A Tale of Two Fountains
By M. Klopfenstein
“Be a fountain” Doug Coe
(Rejected opening line: It was the best of fountains, it was the worst of fountains…)
A very pleasant park ran along the highway. It had been built back when the
highway was barely a two-lane road. The park was nestled up against a hillside across
from the old mill. Aside from the trees, the stone benches, and an expanse of grass, the
singular most interesting feature of this park was the fountain. It was not in the center of
the park or at a convergence of the paths that wondered among the trees. No, this
fountain was along the road.
The fountain had been built in the early in the early days of the industrial
revolution, as a watering spot for those who worked at the mill. It also served the horses
that pulled wagons to and from the mill and later those new horseless carriage
contraptions that popped and sputtered their way along the narrow road. Everyone
always found refreshment at the fountain and the small pool that surrounded it.
There was nothing remarkable about fountain. It was simply a fountain. The
central fount pointed skyward reaching only a few feet into the air shooting a shaft water
surging upward and being bathed in the cascade as that water returned to earth against its
own unending flow. Three bronze spigots reached out from halfway up the base within
easy reach of anyone who reached in to fill a cup, bucket, or tin can with refreshment.
All this was contained within a low wall that contained the small pool and served as a
bench for those in need of rest and refreshment.
The men who had built the fountain connected it to a year round spring up on the
mountain and had buried the pipes deep below the mountain frost so it flowed even in the
wintertime with water, clear, cool, and refreshing. The men who maintained the fountain
did there job with joy and contentment because their grandfathers or their friends
grandfathers had built it. They often took a drink from its flowing spigots as they cleaned
the leaves from the small pool and picked up candy wrappers left by the kids who paused
for a drink, riding bikes home from school. At night, the park was mostly dark so little
animals would come down and drink from the pool. Even in the darkness, the water
flowed and there was life around the water.
Across the road was the mill. It had been main employer for the town. In fact to
discuss the origins of the town without including the mill or the mill without the town
would be absurd, their stories were that intertwined. (However, this is not a story about
the mill or the town it is instead a tale of two fountains.)
The second fountain in our story was in front of the old mill, which was now
called “Old Mill Factory Outlet Mall”, and it was a magnificent fountain. The Mall and
its many stores now filled the old mill and its many outbuildings. This fountain was the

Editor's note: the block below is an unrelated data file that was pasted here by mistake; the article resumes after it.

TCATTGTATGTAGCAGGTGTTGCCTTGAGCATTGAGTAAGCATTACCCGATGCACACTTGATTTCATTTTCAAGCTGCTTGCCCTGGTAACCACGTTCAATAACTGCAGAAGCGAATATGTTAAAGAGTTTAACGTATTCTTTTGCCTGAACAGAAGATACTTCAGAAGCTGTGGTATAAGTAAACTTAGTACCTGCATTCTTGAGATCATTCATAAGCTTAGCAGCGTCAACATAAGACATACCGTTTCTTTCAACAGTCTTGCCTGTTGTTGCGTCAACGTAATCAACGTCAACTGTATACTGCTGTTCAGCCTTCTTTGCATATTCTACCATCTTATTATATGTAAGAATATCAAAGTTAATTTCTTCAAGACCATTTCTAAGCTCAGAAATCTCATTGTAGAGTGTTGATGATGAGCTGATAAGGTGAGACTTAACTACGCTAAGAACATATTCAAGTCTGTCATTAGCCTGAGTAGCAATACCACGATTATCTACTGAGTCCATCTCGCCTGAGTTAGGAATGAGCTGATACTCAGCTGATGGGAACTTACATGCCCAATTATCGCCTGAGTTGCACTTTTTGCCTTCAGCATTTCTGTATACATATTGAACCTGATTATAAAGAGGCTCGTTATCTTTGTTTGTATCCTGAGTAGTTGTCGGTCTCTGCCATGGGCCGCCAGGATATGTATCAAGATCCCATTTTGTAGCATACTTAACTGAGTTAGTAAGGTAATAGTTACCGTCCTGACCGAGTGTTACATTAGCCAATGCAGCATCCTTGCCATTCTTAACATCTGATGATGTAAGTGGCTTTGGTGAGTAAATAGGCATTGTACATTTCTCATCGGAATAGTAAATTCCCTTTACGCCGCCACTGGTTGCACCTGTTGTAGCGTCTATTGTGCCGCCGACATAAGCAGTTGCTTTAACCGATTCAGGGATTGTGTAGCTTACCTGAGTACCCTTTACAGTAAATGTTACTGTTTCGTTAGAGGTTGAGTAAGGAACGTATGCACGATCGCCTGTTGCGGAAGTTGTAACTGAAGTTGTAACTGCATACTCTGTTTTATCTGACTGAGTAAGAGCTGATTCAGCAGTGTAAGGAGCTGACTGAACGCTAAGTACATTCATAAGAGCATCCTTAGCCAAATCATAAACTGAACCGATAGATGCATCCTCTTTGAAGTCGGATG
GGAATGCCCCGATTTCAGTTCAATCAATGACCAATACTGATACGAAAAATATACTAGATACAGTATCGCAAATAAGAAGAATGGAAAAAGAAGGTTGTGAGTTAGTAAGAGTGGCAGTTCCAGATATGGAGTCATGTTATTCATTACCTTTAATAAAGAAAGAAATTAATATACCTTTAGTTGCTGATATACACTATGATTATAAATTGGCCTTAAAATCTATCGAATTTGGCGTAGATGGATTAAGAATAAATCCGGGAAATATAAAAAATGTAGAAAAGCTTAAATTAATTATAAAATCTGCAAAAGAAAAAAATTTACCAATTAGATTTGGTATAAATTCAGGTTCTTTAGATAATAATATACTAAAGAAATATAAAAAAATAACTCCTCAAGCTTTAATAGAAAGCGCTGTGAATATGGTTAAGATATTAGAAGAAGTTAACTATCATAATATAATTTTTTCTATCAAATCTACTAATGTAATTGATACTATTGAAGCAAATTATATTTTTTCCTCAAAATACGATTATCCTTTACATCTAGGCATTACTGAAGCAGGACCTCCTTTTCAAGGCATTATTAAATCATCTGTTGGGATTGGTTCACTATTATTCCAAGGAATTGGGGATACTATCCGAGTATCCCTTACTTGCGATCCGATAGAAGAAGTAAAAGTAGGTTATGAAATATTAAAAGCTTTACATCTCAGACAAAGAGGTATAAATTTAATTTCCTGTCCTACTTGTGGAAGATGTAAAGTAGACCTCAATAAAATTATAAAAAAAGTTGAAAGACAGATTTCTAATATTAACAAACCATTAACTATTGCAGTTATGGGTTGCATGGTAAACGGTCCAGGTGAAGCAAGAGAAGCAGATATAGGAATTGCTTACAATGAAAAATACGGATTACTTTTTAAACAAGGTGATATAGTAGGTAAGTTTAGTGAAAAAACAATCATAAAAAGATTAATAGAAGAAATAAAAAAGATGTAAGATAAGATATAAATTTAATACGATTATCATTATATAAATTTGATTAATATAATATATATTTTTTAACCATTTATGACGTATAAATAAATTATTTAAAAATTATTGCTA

showpiece of the mall. Around the scalloped rim of the fountain’s lagoon, over four
dozen nozzles that could criss-cross the shimmering pool with spray, streams or fog as
required. In the center of the lagoon was another two dozen more adjustable nozzles,
which could shoot upward, and outward arranged in concentric rings that could not only
rotate but counter rotate as well. They would weave a watery basket in the air. At night,
colored lights and lasers danced across the undulating streams of the fountain and whole
thing was choreographed to music pumped in from hidden speakers in planters and on
rooftops. The heart of this fountain was not a clear mountain spring but an electronic
valve and pump unit connected to a computer. Safe and secure in a nearby planter the
computer ran the show, hidden within a waterproof, vandal-proof box.
The fountain sat in the middle of a system of broad concrete walkways designed
to guide the thousands of shoppers to the mall. The water from this incredible showpiece
was in fact undrinkable. Its water was full of chemicals to prevent stagnation because it
did not flow from or to anywhere. Those who had programmed the fountain’s computer
had moved on to build other fountains at other malls. Those who added water as it
evaporated and checked the level of the chemicals were merely caretakers. At night, after
the shoppers had gone home the lights, the pumps, the music, the whole thing shut down
except for the security lighting. A guard kept watch over the fountain and the grounds to
keep vagrants off and to prevent kids from putting detergent in the water.
Be a fountain! Choose your purpose and most importantly your source connection.
“If anyone thirsts, let him come to me and drink. Rivers of living water
will brim and spill out of the depths of anyone who believes in me this
way, just as the Scripture says.”
Jesus (John 7: 37-38)
“Everyone who drinks this water will get thirsty again and again. Anyone
who drinks the water I give will never thirst—not ever. The water I give
will be an artesian spring within, gushing fountains of endless life.”
Jesus (John 4:13-14)